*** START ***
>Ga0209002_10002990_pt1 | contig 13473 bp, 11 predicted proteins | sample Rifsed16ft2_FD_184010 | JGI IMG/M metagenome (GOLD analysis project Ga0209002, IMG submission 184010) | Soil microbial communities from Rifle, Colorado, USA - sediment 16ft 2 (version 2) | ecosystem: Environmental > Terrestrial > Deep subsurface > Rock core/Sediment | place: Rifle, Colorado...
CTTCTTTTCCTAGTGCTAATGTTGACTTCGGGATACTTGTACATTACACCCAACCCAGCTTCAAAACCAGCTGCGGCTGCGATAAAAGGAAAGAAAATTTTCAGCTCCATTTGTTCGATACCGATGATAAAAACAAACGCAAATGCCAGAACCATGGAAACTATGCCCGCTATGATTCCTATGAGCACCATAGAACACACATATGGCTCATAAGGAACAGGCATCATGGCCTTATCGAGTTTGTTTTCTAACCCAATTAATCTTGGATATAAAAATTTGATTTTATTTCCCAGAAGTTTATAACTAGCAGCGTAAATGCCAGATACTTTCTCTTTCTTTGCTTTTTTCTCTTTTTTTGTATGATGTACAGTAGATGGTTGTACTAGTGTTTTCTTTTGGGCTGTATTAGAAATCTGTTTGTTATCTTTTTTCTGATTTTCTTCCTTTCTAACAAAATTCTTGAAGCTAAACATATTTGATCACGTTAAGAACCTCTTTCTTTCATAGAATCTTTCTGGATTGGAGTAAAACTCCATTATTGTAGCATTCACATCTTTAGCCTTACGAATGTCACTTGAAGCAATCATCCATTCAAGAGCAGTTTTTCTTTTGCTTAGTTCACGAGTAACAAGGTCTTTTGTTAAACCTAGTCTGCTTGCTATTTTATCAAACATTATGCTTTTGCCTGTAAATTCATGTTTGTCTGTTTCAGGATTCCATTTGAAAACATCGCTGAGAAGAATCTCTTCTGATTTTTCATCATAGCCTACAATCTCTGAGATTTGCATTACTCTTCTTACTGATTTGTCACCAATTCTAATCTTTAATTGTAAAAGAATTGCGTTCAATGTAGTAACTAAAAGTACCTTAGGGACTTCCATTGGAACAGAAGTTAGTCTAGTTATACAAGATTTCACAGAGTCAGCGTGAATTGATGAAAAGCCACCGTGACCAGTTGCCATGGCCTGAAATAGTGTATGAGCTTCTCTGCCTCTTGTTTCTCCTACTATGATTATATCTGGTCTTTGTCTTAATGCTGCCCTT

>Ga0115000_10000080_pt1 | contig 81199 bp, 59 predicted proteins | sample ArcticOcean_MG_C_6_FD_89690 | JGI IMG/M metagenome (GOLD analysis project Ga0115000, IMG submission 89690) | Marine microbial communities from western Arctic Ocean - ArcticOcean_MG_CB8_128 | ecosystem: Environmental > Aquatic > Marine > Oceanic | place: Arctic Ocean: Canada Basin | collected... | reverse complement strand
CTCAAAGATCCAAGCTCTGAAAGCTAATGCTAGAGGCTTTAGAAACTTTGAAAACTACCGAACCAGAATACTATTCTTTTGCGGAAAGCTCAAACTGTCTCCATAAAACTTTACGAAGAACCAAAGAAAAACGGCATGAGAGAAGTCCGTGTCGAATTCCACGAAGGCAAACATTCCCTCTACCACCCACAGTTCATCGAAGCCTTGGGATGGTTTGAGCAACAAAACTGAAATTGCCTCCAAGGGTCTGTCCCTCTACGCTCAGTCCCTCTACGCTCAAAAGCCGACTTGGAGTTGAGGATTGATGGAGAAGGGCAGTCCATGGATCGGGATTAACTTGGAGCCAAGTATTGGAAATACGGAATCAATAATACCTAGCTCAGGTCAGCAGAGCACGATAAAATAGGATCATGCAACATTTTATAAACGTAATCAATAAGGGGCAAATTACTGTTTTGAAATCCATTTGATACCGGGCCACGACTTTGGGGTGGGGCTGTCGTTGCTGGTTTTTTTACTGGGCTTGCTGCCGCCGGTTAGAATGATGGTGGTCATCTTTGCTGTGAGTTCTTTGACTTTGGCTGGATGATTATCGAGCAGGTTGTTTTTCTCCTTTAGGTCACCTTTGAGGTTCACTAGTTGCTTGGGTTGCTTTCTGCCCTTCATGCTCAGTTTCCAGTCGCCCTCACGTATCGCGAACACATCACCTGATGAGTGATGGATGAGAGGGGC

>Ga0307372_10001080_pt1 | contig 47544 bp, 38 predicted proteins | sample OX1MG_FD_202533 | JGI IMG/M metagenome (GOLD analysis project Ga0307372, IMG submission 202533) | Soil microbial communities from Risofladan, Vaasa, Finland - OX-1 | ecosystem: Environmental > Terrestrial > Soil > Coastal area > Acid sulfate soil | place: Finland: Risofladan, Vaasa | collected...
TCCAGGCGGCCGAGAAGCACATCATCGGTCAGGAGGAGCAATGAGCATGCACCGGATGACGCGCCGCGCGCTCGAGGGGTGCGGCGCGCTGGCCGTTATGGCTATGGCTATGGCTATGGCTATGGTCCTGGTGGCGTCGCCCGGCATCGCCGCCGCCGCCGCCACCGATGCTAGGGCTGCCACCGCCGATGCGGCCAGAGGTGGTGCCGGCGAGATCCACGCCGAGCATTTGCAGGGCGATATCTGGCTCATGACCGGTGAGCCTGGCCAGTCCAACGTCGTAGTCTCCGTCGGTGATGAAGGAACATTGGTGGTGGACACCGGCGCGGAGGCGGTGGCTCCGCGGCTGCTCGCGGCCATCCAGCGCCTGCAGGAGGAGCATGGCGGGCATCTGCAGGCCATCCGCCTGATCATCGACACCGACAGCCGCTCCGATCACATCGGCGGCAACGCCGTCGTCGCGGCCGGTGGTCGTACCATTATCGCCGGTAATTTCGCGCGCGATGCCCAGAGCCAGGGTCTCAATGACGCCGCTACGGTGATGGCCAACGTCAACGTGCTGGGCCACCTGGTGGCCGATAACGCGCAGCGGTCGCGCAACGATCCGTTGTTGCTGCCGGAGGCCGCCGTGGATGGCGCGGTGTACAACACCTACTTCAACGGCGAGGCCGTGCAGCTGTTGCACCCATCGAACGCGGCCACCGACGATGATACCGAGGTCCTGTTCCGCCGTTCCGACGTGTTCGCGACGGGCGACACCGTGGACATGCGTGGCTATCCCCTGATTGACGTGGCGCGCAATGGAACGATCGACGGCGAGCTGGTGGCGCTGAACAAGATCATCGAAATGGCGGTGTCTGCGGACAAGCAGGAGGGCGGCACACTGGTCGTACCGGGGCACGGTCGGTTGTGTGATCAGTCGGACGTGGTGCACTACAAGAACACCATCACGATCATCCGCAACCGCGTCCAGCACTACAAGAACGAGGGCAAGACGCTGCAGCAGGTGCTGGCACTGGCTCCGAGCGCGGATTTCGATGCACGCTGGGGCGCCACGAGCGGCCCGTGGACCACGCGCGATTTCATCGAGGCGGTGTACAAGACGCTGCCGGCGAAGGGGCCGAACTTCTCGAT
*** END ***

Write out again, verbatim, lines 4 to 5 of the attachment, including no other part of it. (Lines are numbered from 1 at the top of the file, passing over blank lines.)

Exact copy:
CTCAAAGATCCAAGCTCTGAAAGCTAATGCTAGAGGCTTTAGAAACTTTGAAAACTACCGAACCAGAATACTATTCTTTTGCGGAAAGCTCAAACTGTCTCCATAAAACTTTACGAAGAACCAAAGAAAAACGGCATGAGAGAAGTCCGTGTCGAATTCCACGAAGGCAAACATTCCCTCTACCACCCACAGTTCATCGAAGCCTTGGGATGGTTTGAGCAACAAAACTGAAATTGCCTCCAAGGGTCTGTCCCTCTACGCTCAGTCCCTCTACGCTCAAAAGCCGACTTGGAGTTGAGGATTGATGGAGAAGGGCAGTCCATGGATCGGGATTAACTTGGAGCCAAGTATTGGAAATACGGAATCAATAATACCTAGCTCAGGTCAGCAGAGCACGATAAAATAGGATCATGCAACATTTTATAAACGTAATCAATAAGGGGCAAATTACTGTTTTGAAATCCATTTGATACCGGGCCACGACTTTGGGGTGGGGCTGTCGTTGCTGGTTTTTTTACTGGGCTTGCTGCCGCCGGTTAGAATGATGGTGGTCATCTTTGCTGTGAGTTCTTTGACTTTGGCTGGATGATTATCGAGCAGGTTGTTTTTCTCCTTTAGGTCACCTTTGAGGTTCACTAGTTGCTTGGGTTGCTTTCTGCCCTTCATGCTCAGTTTCCAGTCGCCCTCACGTATCGCGAACACATCACCTGATGAGTGATGGATGAGAGGGGC

>Ga0307372_10001080_pt1 | contig 47544 bp, 38 predicted proteins | sample OX1MG_FD_202533 | JGI IMG/M metagenome (GOLD analysis project Ga0307372, IMG submission 202533) | Soil microbial communities from Risofladan, Vaasa, Finland - OX-1 | ecosystem: Environmental > Terrestrial > Soil > Coastal area > Acid sulfate soil | place: Finland: Risofladan, Vaasa | collected...